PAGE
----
IRRC No. 920-921

From the Gilded Age to the Digital Age: The evolution of ICRC legal commentaries

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Legal commentaries are a type of secondary source that provides clarity about the meaning of treaty provisions so they can be appropriately interpreted and applied by practitioners. Since 1870, the International Committee of the Red Cross (ICRC) has produced such commentaries on each successive international humanitarian law (IHL) treaty or update to an existing treaty. Over time, who drafts these commentaries and the methodology behind them has evolved, from early commentaries written by a single jurist who had participated in the drafting of the treaty to multi-authored works based on extensive research and the methodology found in the Vienna Convention on the Law of Treaties. The ICRC Commentaries have always been geared towards those tasked with applying IHL, but this audience has expanded over time, giving them a more global reach, and their reception has evolved accordingly. The most recent iteration of the ICRC Commentaries on the 1949 Geneva Conventions and their 1977 Additional Protocols is currently being produced, with some changes in methodology to guarantee that they remain a practical tool for the interpretation and application of those instruments.

* This article is based a blog post by the present authors: From the Gilded Age to the Digital Age: The Evolution of ICRC Legal Commentaries Cross-files, 8 June 2022. Many thanks to Jean-Marie Henckaerts, Kubo Mačák, Begümhan İdikut Şimşir and Ismaël Raboud for their comments on an earlier draft.


Treaty provisions are carefully crafted before they are agreed to and adopted by States, but no matter how detailed the language, unexpected circumstances may arise. The context may change, technologies may evolve, or other unforeseen developments may take place. On the other hand, those drafting a treaty may intentionally leave terms vague in order to preserve flexibility in interpretation or to secure the agreement of States that otherwise might not sign up to it. Given these and other challenges, how does one know how a given treaty should be interpreted and applied? One tool that is designed to assist scholars and practitioners in this regard is a commentary.

Commentaries are one of a constellation of types of secondary legal resources. They are different from law review articles or monographs in that they are not meant to be the opinion of an author or authors. They are unlike casebooks or textbooks, which are directed at audiences learning about an area of law, and unlike legal treatises, in that they comment on a specific treaty, group of treaties or other legal instrument1 rather than providing a comprehensive understanding of a given area of law. They are also unlike legal manuals published by States, in that they are not implementing the law but rather presenting the reader with research into how the law has been interpreted and implemented. The 1949 Geneva Conventions and their 1977 Additional Protocols, which, along with their predecessors, form the core of international humanitarian law (IHL), are no exception to the challenges of interpreting and applying international treaties. As each new treaty was concluded, the International Committee of the Red Cross (ICRC), acting in its capacity as the guardian of IHL, produced a reference commentary discussing its provisions. Today, the updated ICRC Commentaries on the Geneva Conventions and their Additional Protocols are heirs to this long tradition of legal commentaries published to support the interpretation and application of the cornerstone treaties of IHL.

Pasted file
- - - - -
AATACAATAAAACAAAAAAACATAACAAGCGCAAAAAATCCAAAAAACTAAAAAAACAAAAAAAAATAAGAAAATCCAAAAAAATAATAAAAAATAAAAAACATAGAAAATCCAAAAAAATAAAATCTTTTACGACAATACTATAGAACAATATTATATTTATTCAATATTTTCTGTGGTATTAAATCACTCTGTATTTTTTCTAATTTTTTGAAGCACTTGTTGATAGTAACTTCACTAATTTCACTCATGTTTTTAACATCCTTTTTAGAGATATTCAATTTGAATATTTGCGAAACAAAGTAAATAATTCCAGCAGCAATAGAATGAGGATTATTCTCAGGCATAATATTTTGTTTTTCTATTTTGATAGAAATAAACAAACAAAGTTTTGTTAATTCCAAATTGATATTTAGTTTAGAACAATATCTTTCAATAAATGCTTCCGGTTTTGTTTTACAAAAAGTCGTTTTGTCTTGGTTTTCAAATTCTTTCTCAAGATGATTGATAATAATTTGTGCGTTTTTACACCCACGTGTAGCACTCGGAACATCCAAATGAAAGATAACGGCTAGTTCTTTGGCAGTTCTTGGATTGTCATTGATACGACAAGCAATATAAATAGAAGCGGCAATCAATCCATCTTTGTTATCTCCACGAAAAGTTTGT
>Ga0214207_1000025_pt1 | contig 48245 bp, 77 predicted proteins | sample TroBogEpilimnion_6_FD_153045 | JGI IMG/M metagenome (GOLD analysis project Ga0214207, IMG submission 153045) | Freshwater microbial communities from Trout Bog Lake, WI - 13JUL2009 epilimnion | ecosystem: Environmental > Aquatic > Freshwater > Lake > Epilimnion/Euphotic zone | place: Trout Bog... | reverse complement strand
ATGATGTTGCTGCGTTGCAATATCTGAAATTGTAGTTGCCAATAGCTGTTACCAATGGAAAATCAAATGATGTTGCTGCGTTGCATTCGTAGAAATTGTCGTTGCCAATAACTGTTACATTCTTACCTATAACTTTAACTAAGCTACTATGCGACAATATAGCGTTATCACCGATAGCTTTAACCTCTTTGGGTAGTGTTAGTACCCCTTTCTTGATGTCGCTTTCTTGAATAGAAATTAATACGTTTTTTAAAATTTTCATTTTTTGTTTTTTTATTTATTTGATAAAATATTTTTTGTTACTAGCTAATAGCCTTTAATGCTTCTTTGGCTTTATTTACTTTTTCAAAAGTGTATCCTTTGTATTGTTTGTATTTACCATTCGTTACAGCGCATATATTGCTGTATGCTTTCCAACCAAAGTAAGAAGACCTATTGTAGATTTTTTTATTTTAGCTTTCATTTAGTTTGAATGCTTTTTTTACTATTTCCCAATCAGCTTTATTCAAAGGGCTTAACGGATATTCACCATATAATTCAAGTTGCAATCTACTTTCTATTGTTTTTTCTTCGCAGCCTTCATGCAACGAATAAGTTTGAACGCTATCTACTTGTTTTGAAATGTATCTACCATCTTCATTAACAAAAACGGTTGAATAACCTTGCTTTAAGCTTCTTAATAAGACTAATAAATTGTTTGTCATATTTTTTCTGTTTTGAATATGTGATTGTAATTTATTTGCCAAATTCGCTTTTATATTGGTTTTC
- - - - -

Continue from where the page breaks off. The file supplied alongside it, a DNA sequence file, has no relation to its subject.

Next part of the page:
This article looks back in time, from the origin of the Commentaries produced by the ICRC to the current project to update them, in order to share some insights on their evolution, in terms of authorship, methodology, audience, form and substance. How have 150-plus years of development of IHL and State practice, along with evolving standards for legal scholarship and treaty interpretation, impacted the Commentaries?

The commentators

The long history of ICRC commentaries on IHL treaties can be traced back to 1870, with the publication of a commentary on the 1864 Geneva Convention and its 1868 additional articles by then ICRC president Gustave Moynier.2 Since then, the adoption of every new IHL treaty, or revision of an existing treaty, has led to the publication of at least one reference commentary providing an article-by-article interpretation of the law, informed by its drafting history and prior State practice. Most of these commentaries have been written by or under the direction of an authoritative ICRC figure.

In his review essay on commentaries as a genre of international legal scholarship, Christian Djeffal dates their systematization and subsequent proliferation back only to the United Nations (UN) era. “The drafts and treaties produced at diplomatic conferences such as the Hague Peace Conferences of 1899 and 1907 were not accompanied by commentaries, neither were the attempts to codify international law within the framework of the League of Nations”, he notes.3 And so, it seems that, despite the genre's medieval roots – dating back to the glossators and commentators on the Codex Justinianus – and a strong tradition in German legal scholarship, the pre-Second World War ICRC commentaries on the Geneva Conventions were outliers for their time.